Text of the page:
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This specific application relates to small racing quadcopters, which have their own design constraints, but hopefully it's applicable on a larger scale.

Certain brands of BLDC ESCs are very popular with racers because of their small size and high power handling capabilities, which they achieve by simply removing filtering components on the incoming power leads. The most notable example is the LittleBee, which is actually known for blowing out video transmitters with its voltage spikes -- in excess of 50V.

As a physical layout, quadcopters usually have 1 ESC mounted directly on each arm, with all 4 sets of leads terminating on a common power distribution board in the center of the frame. The power leads are generally 16AWG silicone wire, 2-4" long, and carry between 20-30A averaged at 17.4V or less, for 3-6 minutes. The power distribution boards are generally simple 2oz boards with large power and ground planes and exposed pads for the leads to be soldered directly to. Smaller sets of "accessory" pads are broken out as well for components like the video transmitter, but these are directly part of these large pours.

The current idea I have is 20V unidirectional TVS diodes reverse-biased across the 4 sets of solder pads for the ESCs, and a 25v 1000uF low-ESR cap soldered where the battery leads enter the board. The idea is the large, single cap will help to smooth the rise/fall of the spikes, and the TVS diode will clamp anything above 25V before the video transmitter gear "sees" the spike. These spikes happen on the order of hundreds or thousands per second, for the entire 3-6 minute flight. I don't know if this will impact the TVS.

As both space and weight are at a premium in a racing quadcopter, are there any other additional components I can add, change, or modify to help reduce noise being fed from any ESC back into the overall system?

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Your ideas of adding TVS diodes and caps close to the ESCs is totally correct and exactly what I would have suggested. 1) make sure your TVS diodes can handle the power dissipation of all your spikes, so choose a big package to avoid thermal issues, like 5KP20CA. This is also a bidirectional type, because your system is battery driven, so you do not have a solid potential. 2) In my option the 1000uF cap is not necessary, use two 220uF in parallel instead. Thus you can lower the ESR even more (parallel resistors)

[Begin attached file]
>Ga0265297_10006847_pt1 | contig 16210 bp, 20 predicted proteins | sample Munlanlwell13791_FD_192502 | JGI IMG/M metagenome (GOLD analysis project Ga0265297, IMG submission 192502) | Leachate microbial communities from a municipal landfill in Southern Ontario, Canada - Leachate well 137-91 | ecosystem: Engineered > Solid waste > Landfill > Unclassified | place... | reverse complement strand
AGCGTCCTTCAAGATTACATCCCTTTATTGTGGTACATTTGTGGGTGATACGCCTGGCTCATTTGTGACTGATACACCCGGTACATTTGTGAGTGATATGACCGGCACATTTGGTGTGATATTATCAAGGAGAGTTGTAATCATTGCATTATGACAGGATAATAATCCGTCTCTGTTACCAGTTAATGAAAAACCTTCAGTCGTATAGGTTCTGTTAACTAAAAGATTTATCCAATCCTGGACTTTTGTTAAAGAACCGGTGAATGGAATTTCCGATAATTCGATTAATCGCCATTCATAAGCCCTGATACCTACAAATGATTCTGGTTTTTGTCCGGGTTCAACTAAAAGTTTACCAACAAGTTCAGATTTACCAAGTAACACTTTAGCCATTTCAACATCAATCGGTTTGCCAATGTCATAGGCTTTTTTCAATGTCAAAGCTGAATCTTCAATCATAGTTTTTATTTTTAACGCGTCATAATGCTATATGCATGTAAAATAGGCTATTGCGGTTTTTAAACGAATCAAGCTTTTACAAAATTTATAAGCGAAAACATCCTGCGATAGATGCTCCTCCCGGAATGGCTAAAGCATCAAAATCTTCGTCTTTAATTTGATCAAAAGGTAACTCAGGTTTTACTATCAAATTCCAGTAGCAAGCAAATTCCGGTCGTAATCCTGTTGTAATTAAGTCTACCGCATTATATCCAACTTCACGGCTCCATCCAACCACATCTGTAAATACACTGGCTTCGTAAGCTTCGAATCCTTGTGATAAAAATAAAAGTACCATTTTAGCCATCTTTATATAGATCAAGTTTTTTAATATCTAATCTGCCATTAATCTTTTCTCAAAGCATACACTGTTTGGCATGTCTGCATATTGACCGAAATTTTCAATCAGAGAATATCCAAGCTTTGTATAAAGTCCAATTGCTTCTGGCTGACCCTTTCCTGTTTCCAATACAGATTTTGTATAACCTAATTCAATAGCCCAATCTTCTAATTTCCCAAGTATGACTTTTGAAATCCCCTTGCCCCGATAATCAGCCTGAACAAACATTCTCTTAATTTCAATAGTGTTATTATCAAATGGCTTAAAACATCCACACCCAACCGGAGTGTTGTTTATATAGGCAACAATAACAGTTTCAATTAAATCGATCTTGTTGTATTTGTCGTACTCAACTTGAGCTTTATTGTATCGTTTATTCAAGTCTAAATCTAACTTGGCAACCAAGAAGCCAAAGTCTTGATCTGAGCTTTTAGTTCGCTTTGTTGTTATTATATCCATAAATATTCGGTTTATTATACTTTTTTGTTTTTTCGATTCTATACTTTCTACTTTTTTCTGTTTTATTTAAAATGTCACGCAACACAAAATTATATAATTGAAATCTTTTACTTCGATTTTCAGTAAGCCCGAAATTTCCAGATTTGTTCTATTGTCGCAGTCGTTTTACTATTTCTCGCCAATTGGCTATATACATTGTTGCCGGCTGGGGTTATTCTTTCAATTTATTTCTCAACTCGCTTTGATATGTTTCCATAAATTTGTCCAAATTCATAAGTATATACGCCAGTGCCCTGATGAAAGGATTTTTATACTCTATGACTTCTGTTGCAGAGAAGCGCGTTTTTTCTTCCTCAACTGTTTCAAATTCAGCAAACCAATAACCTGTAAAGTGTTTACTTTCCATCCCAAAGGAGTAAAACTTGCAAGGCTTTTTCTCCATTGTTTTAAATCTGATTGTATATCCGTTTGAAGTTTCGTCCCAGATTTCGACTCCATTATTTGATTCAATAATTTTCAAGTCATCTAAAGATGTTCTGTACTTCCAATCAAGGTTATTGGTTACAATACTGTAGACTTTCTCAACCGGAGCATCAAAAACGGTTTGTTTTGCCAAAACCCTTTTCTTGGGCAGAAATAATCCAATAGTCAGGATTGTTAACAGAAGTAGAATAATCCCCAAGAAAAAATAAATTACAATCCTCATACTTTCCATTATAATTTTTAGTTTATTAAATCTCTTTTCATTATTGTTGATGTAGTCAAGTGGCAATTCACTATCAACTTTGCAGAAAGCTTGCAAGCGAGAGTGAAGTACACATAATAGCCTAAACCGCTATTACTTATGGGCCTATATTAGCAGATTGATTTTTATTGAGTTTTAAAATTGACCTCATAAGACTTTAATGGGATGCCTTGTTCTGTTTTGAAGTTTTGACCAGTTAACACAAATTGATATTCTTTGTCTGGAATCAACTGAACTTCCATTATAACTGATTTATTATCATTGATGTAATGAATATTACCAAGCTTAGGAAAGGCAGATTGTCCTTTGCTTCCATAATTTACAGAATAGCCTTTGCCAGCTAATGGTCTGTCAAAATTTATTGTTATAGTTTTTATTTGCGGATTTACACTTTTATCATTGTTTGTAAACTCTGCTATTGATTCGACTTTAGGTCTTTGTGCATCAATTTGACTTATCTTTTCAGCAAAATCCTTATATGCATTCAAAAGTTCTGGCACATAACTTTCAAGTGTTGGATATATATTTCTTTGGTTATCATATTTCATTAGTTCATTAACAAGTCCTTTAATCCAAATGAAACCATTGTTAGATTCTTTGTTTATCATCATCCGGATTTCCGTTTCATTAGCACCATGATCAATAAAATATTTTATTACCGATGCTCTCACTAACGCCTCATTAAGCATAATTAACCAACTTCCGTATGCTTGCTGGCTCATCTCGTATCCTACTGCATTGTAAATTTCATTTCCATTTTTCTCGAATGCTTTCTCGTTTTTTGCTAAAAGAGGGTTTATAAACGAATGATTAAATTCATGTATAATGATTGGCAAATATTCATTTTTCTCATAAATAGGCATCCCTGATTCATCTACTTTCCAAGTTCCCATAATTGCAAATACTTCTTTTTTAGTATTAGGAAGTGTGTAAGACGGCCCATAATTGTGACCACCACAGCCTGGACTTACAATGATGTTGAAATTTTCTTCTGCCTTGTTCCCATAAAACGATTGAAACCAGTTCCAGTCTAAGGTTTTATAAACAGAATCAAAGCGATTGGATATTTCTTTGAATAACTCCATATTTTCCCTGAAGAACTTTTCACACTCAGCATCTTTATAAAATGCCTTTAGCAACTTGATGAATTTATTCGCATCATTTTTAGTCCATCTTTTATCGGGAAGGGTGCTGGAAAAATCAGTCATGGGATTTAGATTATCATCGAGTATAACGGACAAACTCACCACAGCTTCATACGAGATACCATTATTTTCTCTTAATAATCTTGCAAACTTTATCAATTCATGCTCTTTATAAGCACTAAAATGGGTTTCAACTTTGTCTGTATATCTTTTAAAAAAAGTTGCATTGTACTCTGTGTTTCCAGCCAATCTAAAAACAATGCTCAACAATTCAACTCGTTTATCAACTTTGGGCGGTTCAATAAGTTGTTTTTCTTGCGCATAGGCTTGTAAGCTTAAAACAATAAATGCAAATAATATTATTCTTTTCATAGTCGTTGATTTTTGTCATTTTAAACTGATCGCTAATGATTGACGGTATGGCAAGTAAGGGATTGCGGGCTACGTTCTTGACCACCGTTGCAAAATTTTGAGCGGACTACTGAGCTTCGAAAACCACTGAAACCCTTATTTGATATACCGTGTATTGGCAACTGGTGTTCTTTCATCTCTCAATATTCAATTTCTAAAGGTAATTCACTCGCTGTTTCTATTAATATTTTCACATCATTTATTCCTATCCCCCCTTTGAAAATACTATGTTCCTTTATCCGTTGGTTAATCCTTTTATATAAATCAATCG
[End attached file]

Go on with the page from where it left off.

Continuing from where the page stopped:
Of course you can add a real L-C-filter before each ESC, but I don't think this is necessary.

Update: There is no need for a bidirectinal TVS diode, just use an unidirectional one. Srry for the confusions. I looked up, which type can be used with 18V Reverse Stand-Off. The results showed that the breakdown voltage is normally at 21.1V and the Clamping Voltage is 29.2V, like for SMC30J18A > Farnell Filter. Thus you should higher the max. voltage of your caps to 30V or 35V.

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  • \$\begingroup\$ I don't understand how a battery-powered system doesn't have a solid potential. Can you elaborate? \$\endgroup\$ – Bryan Boettcher Jan 26 '17 at 20:35
  • \$\begingroup\$ It's not solid like e.g. the earth ground in a power outlet. Thus both of your potentials puls and minus move in case of interferences, because both of them are battery driven and do not have an absolute reference. Is this explanation more useful for you? \$\endgroup\$ – auoa Jan 26 '17 at 20:56
  • \$\begingroup\$ If anything it confirms that I just need a single-ended diode. I'm only concerned about voltage spikes being produced on the positive rail by the ESCs themselves. \$\endgroup\$ – Bryan Boettcher Jan 26 '17 at 20:57
  • \$\begingroup\$ I'm note sure if you got my point, I added a small drawing to show what I mean. \$\endgroup\$ – auoa Jan 26 '17 at 21:09
  • \$\begingroup\$ I can't see how that would happen though. Nothing pushes below ground, the only way it could do that is to spike hard enough in the reverse direction to overcome the IR of the battery powering it. I'm not concerned about any induced voltages on the wiring from radio sources. \$\endgroup\$ – Bryan Boettcher Jan 26 '17 at 21:19

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